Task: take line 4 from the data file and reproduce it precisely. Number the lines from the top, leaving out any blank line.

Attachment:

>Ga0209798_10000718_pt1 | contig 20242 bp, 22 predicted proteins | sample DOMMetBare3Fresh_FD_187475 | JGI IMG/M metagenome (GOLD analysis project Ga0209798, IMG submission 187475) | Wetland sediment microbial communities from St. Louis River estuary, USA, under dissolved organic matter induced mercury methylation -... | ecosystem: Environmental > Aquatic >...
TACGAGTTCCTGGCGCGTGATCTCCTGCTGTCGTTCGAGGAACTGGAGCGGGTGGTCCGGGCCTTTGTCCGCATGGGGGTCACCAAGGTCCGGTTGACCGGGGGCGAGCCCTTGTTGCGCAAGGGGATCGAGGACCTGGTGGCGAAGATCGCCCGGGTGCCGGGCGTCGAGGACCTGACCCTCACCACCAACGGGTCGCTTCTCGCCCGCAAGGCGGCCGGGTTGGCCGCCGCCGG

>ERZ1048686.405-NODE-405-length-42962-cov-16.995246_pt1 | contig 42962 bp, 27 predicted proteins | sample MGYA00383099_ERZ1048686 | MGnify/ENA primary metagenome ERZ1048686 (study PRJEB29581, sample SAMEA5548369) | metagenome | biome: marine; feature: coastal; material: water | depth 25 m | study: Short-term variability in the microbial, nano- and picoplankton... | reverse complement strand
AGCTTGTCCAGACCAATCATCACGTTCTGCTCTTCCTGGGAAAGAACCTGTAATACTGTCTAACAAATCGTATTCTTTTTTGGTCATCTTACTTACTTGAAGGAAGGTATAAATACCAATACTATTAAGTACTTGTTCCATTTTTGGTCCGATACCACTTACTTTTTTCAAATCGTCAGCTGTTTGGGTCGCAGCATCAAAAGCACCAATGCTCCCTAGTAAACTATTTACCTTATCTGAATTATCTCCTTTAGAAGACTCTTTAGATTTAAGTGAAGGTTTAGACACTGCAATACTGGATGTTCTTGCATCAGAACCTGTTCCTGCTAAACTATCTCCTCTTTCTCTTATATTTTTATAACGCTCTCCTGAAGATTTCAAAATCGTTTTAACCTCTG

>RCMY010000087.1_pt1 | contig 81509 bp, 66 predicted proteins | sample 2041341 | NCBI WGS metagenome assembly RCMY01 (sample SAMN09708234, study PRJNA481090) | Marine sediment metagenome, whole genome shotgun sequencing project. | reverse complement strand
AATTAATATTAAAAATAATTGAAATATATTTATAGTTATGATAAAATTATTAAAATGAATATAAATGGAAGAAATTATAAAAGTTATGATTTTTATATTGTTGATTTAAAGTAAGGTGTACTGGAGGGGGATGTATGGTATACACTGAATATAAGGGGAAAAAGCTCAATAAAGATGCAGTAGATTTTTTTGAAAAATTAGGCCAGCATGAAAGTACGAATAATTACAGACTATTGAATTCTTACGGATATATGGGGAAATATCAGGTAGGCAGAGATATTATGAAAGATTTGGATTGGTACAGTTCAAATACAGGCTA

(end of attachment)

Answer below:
AGCTTGTCCAGACCAATCATCACGTTCTGCTCTTCCTGGGAAAGAACCTGTAATACTGTCTAACAAATCGTATTCTTTTTTGGTCATCTTACTTACTTGAAGGAAGGTATAAATACCAATACTATTAAGTACTTGTTCCATTTTTGGTCCGATACCACTTACTTTTTTCAAATCGTCAGCTGTTTGGGTCGCAGCATCAAAAGCACCAATGCTCCCTAGTAAACTATTTACCTTATCTGAATTATCTCCTTTAGAAGACTCTTTAGATTTAAGTGAAGGTTTAGACACTGCAATACTGGATGTTCTTGCATCAGAACCTGTTCCTGCTAAACTATCTCCTCTTTCTCTTATATTTTTATAACGCTCTCCTGAAGATTTCAAAATCGTTTTAACCTCTG